Oscar Pistorius, the disgraced South African Paralympian who murdered his girlfriend 10 years ago, was denied parole Friday, following a hearing at a prison in Pretoria, South Africa’s administrative capital, where he has been held.
The double-amputee sprinter, 36, who was known as the “Blade Runner” for his carbon fiber prosthetic legs, fired at Reeva Steenkamp four times through a locked bathroom door at his home in Pretoria in the early hours of Valentine’s Day in 2013. A promising model and law graduate, she was 29.
Pistorius’ trial was beamed around the world and details of Steenkamp’s death shocked audiences, while the case instantly ended the career of a pioneering sportsman who made history by competing against able-bodied athletes at the Olympics.
A statement from South Africa’s Department of Correctional Services said Pistorius would be considered for parole again in August 2024 and would not be released now because “he did not complete the minimum Detention Period as ruled by the Supreme Court of Appeal.”
The Steenkamp family’s lawyer, Tania Koen, said in a statement after the parole board’s decision: “While we welcome today’s decision, today is not a cause for celebration. We miss Reeva terribly and will do so for the rest of our lives. We believe in justice and hope that it continues to prevail.”
Pistorius has always maintained that he mistook Steenkamp for a burglar and shot her in error, but he was ultimately convicted of murder. Under South African law he is eligible for release having served half his sentence of 13 years and five months.
If Pistorius had been released before the end of his prison term, he would likely have had to wear a security tag and not travel outside of Gauteng Province, which includes Johannesburg and Pretoria. He would have remained under the supervision of the authorities and attended regular appointments until his entire sentence was finished.
Pistorius met with Steenkamp’s father, Barry, in June 2022 as a condition of the parole process. Her family opposed his release because they still don’t believe Pistorius’ account of their daughter’s killing.
Her mother, June Steenkamp, attended the hearing on Friday to deliver written and oral statements to the parole board that explained the effect Reeva’s murder has had on their lives.
“Unless he comes clean, they don’t feel that he is rehabilitated,” Koen, told reporters outside the Atteridgeville Correctional Centre prison, before the hearing.
Pistorius’ protracted trial began in 2014, with two subsequent appeals by prosecutors. The multiple Paralympic champion was initially found guilty of culpable homicide — an offense comparable to manslaughter — for shooting Steenkamp.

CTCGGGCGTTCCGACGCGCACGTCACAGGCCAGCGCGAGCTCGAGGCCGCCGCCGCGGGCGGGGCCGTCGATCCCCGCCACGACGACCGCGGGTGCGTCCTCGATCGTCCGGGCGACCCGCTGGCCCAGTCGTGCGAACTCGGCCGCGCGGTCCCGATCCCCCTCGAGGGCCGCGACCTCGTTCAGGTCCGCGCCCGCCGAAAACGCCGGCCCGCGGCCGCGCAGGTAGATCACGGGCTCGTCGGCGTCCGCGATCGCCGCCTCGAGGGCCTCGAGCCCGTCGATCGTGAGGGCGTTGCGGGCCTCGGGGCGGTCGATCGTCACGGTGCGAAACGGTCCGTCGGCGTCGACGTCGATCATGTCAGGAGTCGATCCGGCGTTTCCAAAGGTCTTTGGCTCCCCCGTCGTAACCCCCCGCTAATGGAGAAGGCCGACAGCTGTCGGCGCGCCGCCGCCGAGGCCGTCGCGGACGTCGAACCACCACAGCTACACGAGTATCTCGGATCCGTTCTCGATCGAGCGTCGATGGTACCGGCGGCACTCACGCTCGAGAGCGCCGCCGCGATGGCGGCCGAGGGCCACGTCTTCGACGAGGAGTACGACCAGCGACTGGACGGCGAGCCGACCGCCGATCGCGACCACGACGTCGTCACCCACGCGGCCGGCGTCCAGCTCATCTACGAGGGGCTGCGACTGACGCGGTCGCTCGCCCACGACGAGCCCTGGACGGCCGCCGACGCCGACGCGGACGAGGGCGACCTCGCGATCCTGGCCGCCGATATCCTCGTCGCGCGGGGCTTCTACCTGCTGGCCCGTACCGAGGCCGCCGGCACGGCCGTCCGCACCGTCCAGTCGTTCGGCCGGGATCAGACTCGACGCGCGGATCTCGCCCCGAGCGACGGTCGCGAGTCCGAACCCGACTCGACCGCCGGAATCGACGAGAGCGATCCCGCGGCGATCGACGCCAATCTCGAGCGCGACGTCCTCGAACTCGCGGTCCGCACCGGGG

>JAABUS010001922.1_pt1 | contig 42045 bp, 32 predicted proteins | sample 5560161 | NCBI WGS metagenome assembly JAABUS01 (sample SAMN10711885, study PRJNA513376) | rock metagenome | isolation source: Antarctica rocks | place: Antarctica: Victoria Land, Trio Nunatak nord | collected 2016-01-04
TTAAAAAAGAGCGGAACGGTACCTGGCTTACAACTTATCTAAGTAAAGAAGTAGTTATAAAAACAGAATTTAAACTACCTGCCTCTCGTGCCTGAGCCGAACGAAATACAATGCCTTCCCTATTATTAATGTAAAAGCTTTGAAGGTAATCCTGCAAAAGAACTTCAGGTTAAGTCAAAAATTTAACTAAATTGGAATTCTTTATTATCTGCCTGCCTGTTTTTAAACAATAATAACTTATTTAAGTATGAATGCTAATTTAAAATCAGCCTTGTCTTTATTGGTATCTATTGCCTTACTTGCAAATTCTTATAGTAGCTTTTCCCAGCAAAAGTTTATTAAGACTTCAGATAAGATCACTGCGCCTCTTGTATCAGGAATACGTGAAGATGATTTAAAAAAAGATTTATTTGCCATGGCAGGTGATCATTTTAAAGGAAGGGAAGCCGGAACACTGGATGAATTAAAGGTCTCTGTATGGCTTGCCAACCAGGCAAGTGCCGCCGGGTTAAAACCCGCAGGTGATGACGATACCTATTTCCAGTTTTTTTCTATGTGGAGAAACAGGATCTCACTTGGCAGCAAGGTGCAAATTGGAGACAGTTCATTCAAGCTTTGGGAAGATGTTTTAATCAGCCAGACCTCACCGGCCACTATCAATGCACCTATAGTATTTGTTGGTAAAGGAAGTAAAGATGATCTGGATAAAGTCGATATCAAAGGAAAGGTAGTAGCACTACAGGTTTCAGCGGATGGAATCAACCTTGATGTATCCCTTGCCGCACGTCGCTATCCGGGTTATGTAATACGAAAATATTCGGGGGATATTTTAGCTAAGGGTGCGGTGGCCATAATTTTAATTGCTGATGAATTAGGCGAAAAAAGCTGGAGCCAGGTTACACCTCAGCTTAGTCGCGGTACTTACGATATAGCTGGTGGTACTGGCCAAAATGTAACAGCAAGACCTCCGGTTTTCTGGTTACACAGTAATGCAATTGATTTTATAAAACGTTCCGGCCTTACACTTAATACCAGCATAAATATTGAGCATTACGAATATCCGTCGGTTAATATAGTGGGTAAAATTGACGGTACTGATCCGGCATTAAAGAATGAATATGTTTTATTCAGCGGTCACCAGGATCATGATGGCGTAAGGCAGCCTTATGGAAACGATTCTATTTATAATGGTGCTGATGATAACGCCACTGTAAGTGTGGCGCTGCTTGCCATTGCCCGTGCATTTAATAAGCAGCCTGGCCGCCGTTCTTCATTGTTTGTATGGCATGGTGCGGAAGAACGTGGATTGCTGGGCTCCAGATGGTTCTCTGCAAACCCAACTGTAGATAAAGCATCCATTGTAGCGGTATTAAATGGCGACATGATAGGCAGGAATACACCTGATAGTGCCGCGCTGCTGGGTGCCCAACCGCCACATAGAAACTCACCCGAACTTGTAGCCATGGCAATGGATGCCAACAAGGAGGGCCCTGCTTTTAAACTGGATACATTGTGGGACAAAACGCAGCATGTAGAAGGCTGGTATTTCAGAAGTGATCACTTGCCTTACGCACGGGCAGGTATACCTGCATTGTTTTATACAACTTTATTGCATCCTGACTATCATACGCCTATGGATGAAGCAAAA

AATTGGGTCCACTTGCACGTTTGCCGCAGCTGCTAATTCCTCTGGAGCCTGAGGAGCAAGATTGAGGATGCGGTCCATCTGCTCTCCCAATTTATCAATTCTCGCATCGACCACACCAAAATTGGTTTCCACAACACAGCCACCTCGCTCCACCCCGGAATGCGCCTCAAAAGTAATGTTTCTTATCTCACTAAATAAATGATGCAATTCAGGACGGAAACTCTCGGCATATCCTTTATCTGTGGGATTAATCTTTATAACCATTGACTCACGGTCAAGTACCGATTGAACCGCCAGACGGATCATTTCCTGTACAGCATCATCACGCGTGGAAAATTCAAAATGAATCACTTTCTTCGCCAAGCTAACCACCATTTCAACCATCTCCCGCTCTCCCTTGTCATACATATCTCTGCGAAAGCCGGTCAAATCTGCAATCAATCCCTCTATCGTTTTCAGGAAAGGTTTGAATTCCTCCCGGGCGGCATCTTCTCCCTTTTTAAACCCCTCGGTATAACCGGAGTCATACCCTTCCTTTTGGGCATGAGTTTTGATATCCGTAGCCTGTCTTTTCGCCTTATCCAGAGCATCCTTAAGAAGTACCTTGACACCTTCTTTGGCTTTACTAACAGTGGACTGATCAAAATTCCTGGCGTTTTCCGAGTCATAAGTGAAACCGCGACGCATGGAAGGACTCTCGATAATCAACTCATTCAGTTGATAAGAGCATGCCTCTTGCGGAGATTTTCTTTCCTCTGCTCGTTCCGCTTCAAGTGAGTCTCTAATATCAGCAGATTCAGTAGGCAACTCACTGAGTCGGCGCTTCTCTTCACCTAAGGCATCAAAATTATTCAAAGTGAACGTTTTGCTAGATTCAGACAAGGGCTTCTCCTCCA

But in 2015, prosecutors appealed the manslaughter finding and secured a murder conviction.
Pistorius was sentenced to six years in jail for murder, but prosecutors again appealed what they called a “shockingly lenient” punishment. The Supreme Court of Appeal then increased his sentence to 13.5 years in prison in 2017.
“It completely dominated coverage at the time, on every TV, radio station as well as the newspapers, online, social media and so forth,” Glenda Daniels, associate professor of media studies at the University of the Witwatersrand in Johannesburg, told NBC News. “There was even a whole TV channel devoted to the trial.”
There were many layers contributing to global interest in the trial, Daniels said, chief among them Pistorius being “a loved character” in the sports world, locally and internationally, and the celebrity status of the couple.
Pistorius was born with a congenital condition that led to both his legs being amputated below the knee when he was 11 months old.
But he became world-famous for his sporting exploits, leading out the South African team at the 2012 London Olympics opening ceremony, days before becoming the first double amputee to compete against able-bodied athletes at the games. He would go on to reach the semi-finals in the 400m, the distance he specialized in.
As a Paralympian he was a world record holder and world champion. This led to lucrative sponsorship deals with Nike and Oakley, which were suspended after Steenkamp’s death.
At his trial in 2014, the court heard from a previous girlfriend who said Pistorius had a gun with him “all the time,” including on his bedside table while he slept.
Pistorius told the court that his actions in shooting Steenkamp were influenced by his fear of a home invasion. He said he had been followed, shot at and hi-jacked while living in South Africa and said he was “simply trying to protect Reeva” as he apologized to her family.
“I thought that there was a burglar that was gaining entry to my home. Initially I just froze. The first thing that ran through my mind was that I needed to arm myself,” he told the court.
At one point the athlete vomited and sobbed in the courtroom as he saw close-up images of Steenkamp’s body.
The court also heard that the couple, who were only together for two months, had argued over a conversation Steenkamp had with another man at an event in January 2013, without introducing him to Pistorius.
“I was a bit upset, I felt neglected,” Pistorius said. “I was being sensitive … insecure or jealous. … I wasn’t kind to her like I should have been.”
The court heard that she had sent him a Whatsapp message a month before the shooting that said: “I’m scared of you sometimes and how you snap at me.”
Steenkamp tweeted the day before her murder: “What do you have up your sleeve for your love tomorrow??? #getexcited #ValentinesDay.”